1. Indonesia's Muslim fashion industry is expanding, allowing young Muslim women to become successful entrepreneurs while adhering to religious practices.
2. Female Muslim fashion entrepreneurs frame their success using individualistic and virtuous registers, emphasizing passion, talent, hard work, and commitment to religious practices.
3. The article calls for a critical reading of Muslim women's economic participation and highlights the exploitation of lower-class young women's labor in home-based garment workshops or konveksi.
The article "Out of thin air: emerging Muslim fashion entrepreneurs and the spectre of labour in Indonesia" explores the rise of female Muslim fashion designers and business owners in Indonesia. The author argues that the expansion of the Muslim fashion industry allows young Muslim women to become successful entrepreneurs while remaining virtuous Muslims. However, the article also highlights concerns about labor conditions for lower-class Muslim women working in home-based garment workshops or konveksi.
One potential bias in this article is its focus on the exploitation of lower-class young women's labor. While this is an important issue, it may overshadow the successes and agency of middle-class young women who are also participating in the industry. Additionally, the article does not provide evidence to support its claim that labor conditions are dismissible to these entrepreneurs.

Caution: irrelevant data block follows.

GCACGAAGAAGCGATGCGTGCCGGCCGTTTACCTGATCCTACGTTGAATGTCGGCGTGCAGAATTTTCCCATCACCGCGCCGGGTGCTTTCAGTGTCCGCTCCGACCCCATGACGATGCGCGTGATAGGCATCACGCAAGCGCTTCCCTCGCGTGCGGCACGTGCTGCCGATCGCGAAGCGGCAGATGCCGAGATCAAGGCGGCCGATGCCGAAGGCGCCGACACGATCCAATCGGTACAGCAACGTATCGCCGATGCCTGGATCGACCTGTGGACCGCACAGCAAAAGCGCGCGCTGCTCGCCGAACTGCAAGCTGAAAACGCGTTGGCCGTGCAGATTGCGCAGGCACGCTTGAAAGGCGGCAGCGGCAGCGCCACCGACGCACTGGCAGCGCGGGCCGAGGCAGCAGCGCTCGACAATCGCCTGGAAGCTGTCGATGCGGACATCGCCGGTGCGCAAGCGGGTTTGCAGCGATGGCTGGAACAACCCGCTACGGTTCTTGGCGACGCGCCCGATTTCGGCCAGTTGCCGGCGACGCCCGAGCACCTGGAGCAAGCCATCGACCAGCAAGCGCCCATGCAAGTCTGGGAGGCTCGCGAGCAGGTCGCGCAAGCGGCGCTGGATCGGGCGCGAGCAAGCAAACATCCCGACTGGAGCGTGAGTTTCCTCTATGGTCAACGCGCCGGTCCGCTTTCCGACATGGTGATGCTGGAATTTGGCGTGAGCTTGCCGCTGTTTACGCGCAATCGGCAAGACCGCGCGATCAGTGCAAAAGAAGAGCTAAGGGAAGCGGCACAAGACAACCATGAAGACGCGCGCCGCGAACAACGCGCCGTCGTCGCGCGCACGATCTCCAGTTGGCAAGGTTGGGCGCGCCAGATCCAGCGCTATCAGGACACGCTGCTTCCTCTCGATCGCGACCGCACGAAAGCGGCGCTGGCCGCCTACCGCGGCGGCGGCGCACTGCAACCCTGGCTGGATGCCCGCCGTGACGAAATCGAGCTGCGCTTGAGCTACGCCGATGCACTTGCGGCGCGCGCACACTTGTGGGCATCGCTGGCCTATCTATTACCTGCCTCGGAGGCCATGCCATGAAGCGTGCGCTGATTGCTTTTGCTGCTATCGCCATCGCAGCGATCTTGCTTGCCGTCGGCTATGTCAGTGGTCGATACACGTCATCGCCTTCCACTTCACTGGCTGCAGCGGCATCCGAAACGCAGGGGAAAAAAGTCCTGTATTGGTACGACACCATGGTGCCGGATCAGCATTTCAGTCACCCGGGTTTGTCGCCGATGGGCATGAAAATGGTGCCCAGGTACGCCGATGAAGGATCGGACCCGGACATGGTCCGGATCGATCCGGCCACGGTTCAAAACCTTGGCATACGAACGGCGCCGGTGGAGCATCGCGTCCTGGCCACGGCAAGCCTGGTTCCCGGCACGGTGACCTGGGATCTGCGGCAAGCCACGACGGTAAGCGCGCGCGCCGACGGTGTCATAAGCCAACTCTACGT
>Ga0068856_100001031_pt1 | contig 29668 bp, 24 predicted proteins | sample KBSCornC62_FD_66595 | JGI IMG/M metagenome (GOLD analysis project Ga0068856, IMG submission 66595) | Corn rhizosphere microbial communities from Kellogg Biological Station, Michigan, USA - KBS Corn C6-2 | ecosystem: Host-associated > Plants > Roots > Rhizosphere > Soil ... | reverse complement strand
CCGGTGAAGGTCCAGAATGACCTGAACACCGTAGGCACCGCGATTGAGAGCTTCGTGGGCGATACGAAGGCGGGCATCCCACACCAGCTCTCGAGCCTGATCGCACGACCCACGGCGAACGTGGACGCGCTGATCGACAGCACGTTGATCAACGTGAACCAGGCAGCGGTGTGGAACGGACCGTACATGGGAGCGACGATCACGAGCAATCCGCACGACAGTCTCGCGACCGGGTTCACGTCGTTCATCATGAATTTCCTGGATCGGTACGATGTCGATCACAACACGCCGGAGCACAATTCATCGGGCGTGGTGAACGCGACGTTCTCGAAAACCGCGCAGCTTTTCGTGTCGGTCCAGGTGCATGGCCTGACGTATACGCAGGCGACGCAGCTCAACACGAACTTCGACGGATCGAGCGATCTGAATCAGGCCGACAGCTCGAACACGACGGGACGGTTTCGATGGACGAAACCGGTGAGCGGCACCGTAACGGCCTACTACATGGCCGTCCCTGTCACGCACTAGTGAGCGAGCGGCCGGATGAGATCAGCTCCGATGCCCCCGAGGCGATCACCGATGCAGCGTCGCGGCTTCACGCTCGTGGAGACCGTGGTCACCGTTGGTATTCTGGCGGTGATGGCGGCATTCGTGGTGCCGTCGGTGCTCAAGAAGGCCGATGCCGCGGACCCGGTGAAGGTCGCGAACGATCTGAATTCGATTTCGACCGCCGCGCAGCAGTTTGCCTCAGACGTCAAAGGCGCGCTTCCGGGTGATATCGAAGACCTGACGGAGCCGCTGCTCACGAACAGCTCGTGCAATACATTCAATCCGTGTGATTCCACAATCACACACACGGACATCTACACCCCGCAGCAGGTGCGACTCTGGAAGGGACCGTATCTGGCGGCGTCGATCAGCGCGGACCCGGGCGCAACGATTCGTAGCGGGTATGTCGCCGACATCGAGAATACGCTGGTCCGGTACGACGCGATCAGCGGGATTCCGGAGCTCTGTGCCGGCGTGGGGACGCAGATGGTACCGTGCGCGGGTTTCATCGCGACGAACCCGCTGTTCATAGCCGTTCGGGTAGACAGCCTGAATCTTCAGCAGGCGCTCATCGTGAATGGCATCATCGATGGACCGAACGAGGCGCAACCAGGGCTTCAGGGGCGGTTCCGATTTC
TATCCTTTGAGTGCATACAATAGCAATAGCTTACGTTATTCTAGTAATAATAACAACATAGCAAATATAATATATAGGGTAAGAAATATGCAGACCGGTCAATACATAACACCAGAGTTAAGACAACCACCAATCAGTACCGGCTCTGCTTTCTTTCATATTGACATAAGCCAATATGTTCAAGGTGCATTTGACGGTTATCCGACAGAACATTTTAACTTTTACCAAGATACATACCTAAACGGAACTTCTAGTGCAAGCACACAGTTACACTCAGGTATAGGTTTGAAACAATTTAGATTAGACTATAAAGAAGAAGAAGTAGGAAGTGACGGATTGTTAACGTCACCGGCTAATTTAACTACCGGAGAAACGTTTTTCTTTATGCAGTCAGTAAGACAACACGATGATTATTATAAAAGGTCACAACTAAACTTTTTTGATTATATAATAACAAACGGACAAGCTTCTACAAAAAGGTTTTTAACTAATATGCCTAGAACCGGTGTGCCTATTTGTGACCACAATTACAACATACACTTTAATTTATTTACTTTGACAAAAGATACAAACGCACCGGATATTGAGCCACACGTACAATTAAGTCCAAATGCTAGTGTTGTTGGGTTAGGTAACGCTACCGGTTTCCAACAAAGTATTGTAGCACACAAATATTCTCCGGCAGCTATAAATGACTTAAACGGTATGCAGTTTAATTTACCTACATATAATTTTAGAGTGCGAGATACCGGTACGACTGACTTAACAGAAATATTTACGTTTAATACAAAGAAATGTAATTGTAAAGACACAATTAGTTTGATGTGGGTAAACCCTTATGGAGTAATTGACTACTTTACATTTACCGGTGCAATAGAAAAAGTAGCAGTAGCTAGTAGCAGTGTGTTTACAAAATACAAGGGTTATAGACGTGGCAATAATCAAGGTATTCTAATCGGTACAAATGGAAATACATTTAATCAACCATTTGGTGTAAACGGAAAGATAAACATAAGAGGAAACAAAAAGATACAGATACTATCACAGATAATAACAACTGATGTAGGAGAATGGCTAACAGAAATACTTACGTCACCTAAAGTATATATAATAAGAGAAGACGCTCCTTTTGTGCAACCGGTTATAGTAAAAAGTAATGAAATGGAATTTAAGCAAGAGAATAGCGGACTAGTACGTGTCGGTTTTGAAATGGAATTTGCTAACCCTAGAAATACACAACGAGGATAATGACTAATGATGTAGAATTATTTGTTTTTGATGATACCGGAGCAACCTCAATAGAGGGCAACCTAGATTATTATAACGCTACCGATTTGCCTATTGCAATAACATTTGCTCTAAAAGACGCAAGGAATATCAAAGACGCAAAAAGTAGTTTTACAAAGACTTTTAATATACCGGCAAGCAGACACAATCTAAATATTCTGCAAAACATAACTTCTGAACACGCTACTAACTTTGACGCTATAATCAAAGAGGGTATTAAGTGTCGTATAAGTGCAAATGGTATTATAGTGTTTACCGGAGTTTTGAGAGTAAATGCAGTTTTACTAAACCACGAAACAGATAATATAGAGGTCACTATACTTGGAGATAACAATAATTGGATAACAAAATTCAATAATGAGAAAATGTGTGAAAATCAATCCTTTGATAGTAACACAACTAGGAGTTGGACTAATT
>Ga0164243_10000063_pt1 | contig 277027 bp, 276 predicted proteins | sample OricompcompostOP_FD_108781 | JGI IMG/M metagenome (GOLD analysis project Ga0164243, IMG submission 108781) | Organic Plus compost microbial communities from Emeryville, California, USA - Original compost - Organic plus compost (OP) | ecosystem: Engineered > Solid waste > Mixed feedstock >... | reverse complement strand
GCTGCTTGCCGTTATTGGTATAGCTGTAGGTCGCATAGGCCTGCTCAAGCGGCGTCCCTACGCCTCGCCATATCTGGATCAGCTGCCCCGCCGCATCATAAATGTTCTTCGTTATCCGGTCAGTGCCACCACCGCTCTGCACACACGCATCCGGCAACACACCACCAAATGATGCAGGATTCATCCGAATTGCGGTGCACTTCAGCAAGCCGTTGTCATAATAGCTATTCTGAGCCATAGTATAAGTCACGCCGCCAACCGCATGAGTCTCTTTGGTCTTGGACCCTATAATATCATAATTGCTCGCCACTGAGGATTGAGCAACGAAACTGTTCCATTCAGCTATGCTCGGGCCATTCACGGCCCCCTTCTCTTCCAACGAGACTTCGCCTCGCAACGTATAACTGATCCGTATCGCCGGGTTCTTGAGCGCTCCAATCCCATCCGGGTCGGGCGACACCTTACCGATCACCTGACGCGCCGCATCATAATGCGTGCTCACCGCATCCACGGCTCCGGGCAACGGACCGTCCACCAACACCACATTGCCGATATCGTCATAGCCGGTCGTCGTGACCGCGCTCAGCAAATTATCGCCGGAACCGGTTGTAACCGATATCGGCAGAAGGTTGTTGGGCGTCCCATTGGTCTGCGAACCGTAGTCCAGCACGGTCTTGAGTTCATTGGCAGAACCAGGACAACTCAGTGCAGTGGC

Another missing point of consideration is the role of government policies and regulations in shaping labor conditions within the industry. The article briefly mentions state support for creative and digital economy but does not explore how these policies impact labor practices.
Furthermore, there is a lack of exploration into counterarguments or alternative perspectives on this topic. For example, some may argue that entrepreneurship provides opportunities for economic mobility and empowerment for women who may otherwise face limited job prospects.
Overall, while this article raises important concerns about labor conditions within Indonesia's Muslim fashion industry, it could benefit from a more balanced approach that considers both successes and challenges faced by female Muslim entrepreneurs.